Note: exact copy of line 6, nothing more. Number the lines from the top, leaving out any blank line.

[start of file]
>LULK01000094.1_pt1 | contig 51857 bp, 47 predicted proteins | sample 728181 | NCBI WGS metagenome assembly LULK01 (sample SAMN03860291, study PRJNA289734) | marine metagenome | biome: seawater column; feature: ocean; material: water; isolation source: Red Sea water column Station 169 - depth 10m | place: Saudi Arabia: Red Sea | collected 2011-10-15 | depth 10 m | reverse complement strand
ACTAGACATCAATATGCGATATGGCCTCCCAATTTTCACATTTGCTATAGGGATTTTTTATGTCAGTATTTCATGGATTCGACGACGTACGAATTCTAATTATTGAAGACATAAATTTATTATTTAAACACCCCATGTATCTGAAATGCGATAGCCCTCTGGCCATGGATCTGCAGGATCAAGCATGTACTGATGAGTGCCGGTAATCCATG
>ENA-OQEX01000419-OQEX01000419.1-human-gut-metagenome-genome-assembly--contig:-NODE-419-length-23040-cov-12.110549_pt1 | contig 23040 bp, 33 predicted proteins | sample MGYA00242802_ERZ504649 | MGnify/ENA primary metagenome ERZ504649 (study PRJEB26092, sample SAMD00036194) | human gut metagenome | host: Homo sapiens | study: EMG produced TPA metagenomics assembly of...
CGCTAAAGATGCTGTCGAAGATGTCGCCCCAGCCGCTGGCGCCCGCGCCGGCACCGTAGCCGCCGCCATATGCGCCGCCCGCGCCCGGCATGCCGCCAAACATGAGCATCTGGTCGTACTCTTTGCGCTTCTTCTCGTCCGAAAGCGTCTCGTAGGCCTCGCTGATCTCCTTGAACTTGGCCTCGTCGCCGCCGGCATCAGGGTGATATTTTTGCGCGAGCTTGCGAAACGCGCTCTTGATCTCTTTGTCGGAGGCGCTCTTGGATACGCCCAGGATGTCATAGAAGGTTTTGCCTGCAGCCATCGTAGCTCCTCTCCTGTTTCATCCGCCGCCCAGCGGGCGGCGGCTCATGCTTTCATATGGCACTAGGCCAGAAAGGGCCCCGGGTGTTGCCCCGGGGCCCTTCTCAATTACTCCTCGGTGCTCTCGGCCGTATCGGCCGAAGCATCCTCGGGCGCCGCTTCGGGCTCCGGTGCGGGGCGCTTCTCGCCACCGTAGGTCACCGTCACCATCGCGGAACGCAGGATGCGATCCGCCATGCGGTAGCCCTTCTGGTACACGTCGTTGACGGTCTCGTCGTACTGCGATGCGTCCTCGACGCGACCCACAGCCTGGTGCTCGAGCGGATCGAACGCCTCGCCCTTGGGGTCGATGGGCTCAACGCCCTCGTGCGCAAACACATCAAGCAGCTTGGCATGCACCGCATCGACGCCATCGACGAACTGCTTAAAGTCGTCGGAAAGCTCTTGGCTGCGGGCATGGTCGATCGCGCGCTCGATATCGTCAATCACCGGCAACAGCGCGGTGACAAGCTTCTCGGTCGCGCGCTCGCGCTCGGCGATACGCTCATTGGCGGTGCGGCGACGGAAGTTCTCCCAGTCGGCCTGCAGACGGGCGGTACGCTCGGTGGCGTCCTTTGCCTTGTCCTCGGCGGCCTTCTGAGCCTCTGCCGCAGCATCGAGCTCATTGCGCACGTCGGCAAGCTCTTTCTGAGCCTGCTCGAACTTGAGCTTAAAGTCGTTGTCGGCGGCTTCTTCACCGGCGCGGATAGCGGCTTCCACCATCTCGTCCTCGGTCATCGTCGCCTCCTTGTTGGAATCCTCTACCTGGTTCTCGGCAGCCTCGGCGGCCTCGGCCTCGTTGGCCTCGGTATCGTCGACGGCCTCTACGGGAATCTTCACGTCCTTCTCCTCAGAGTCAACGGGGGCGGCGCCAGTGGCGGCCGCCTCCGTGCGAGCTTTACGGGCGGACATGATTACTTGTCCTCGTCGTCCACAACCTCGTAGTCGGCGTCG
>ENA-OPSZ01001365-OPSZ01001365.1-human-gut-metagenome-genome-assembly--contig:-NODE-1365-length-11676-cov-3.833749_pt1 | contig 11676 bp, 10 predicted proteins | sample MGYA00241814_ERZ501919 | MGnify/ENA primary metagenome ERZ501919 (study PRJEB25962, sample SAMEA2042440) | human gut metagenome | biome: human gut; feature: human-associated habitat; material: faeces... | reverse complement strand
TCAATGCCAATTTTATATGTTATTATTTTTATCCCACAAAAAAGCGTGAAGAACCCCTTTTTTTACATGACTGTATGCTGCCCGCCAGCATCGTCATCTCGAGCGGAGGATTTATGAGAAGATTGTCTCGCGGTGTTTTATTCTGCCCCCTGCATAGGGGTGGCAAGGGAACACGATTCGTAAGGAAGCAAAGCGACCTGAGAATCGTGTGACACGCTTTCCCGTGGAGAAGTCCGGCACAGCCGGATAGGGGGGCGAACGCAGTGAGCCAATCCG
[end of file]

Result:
TCAATGCCAATTTTATATGTTATTATTTTTATCCCACAAAAAAGCGTGAAGAACCCCTTTTTTTACATGACTGTATGCTGCCCGCCAGCATCGTCATCTCGAGCGGAGGATTTATGAGAAGATTGTCTCGCGGTGTTTTATTCTGCCCCCTGCATAGGGGTGGCAAGGGAACACGATTCGTAAGGAAGCAAAGCGACCTGAGAATCGTGTGACACGCTTTCCCGTGGAGAAGTCCGGCACAGCCGGATAGGGGGGCGAACGCAGTGAGCCAATCCG